**Interpolation**

Interpolation is a method of fitting the data points to represent the value of a function. It has various number of application in engineering and science, that are used to construct new data points within the range of discrete set of known data points or cna be used for determining a formula of the function that will pass from the given set of points (x,y).

As an example, consider defining.

\(x_{0}=0\)

\(x_{1}=\frac{\pi }{4}\)

\(x_{2}=\frac{\pi }{2}\)

And

\(y_{i}= cosx_{i}\)

i = 0,1,2

**This gives us the three points**

\(\left ( 0,1 \right )\)

\(\left ( \frac{\pi}{4},\frac{1}{\sqrt{2}} \right )\)

\(\left ( \frac{\pi }{2},0 \right )\)

**Now finding a quadratic polynomial that will contain the points-**

\(p\left ( x \right )=a_{0}+a_{1}x+a_{2}^{x2}\)

For which

\(p\left ( xi \right )=yi\)

\(i=0,1,2\)

The graph of this polynomial is shown on the accompanying graph. We later give an explicit formula.

**PURPOSES OF INTERPOLATION**

- Replace a set of data points \(\left \{ \left ( xi,yi \right ) \right \}\)
with a function given analytically. - Approximate functions with simpler ones, usually polynomials or ‘piecewise polynomials’.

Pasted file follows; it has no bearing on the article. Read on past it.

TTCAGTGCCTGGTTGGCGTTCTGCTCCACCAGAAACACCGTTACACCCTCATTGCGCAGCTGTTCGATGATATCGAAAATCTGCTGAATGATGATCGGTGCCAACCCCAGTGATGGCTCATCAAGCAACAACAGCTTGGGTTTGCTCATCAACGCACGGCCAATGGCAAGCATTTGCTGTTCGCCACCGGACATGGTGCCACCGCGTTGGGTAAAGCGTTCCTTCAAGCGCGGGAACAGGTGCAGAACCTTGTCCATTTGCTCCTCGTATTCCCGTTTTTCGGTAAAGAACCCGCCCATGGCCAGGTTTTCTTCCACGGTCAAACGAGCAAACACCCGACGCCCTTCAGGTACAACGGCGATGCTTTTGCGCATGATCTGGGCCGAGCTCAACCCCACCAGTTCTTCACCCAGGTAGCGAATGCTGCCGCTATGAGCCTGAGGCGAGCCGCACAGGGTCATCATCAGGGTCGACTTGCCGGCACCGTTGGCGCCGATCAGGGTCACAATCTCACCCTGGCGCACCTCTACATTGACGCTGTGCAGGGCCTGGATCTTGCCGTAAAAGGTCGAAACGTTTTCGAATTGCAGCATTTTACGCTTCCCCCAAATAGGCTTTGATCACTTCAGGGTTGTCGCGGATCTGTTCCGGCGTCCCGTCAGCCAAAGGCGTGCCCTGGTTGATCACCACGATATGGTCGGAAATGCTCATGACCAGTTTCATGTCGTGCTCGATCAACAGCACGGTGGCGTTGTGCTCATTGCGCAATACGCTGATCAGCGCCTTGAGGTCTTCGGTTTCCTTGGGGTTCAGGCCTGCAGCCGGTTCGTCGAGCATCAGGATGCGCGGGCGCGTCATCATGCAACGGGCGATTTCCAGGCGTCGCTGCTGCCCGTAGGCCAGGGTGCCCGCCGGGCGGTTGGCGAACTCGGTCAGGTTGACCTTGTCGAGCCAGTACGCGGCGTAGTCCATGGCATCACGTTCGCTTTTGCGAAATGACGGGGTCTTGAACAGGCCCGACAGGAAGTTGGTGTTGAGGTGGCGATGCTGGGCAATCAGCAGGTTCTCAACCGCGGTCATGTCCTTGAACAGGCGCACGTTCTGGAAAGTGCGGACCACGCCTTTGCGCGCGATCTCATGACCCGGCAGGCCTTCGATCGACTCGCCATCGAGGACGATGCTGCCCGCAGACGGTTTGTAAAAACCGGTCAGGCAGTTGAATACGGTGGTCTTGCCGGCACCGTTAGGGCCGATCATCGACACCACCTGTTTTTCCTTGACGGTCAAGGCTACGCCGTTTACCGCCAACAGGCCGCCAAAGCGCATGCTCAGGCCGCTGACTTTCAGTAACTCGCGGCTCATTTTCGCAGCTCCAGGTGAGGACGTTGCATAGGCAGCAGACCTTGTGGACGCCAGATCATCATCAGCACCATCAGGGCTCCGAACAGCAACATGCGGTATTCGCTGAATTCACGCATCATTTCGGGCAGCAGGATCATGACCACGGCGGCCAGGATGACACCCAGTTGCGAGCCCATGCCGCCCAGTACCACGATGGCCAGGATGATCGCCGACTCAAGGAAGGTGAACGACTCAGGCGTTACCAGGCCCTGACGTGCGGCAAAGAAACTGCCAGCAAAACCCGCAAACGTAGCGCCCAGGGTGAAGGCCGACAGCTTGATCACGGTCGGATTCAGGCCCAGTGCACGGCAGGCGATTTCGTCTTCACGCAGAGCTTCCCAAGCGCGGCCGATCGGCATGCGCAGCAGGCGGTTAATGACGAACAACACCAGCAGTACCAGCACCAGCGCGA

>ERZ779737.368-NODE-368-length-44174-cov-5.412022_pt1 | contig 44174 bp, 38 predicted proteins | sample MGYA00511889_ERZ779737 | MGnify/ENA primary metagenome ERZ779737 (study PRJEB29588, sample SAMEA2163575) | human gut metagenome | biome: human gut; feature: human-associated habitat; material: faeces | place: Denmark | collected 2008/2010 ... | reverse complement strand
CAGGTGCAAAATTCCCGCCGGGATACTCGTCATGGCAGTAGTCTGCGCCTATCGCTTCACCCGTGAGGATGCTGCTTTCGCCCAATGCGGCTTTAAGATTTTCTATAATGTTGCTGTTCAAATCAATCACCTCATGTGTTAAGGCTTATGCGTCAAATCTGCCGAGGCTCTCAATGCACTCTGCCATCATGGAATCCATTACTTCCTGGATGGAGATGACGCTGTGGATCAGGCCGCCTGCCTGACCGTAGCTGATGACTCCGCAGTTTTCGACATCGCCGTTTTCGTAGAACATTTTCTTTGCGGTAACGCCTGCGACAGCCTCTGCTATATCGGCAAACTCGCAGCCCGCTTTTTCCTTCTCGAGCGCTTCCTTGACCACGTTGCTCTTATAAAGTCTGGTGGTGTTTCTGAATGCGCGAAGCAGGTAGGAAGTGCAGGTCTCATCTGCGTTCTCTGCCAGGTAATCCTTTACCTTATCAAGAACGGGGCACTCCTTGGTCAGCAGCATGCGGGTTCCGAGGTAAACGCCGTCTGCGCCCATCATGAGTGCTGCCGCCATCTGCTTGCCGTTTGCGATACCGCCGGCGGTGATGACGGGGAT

**Purpose 1 has several aspects-**

The data may be from a known class of functions. Interpolation is then used to find the member of this class of functions that agrees with the given data. For example, data may be generated from functions of the form

\(p\left ( x \right )=a_{0}+a_{1^{e^{x}}}+a_{2}e^{2x}+…+a_{n}e^{nx}\)

Then we need to find the coefficients \(\left \{ aj \right \}\)

We may want to take function values f(x) given in a table for selected values of x, often equally spaced, and extend the function to values of x not in the table. For example, given numbers from a table of logarithms, estimate the logarithm of a number x not in the table.

Given a set of data points \(\left \{ \left ( xi, yi \right ) \right \}\)

**Purpose 2 for Interpolation**

Is to approximate functions f(x) by simpler functions p(x), perhaps to make it easier to integrate or differentiate f(x). That will be the primary reason for studying interpolation in this course.

As as example of why this is important, consider the problem of evaluating

\(i=\int_{0}^{1} \frac{dx}{1+x^{10}}\)

This is very difficult to do analytically. But we will look at producing polynomial interpolants of the integrand and polynomials are easily integrated exactly.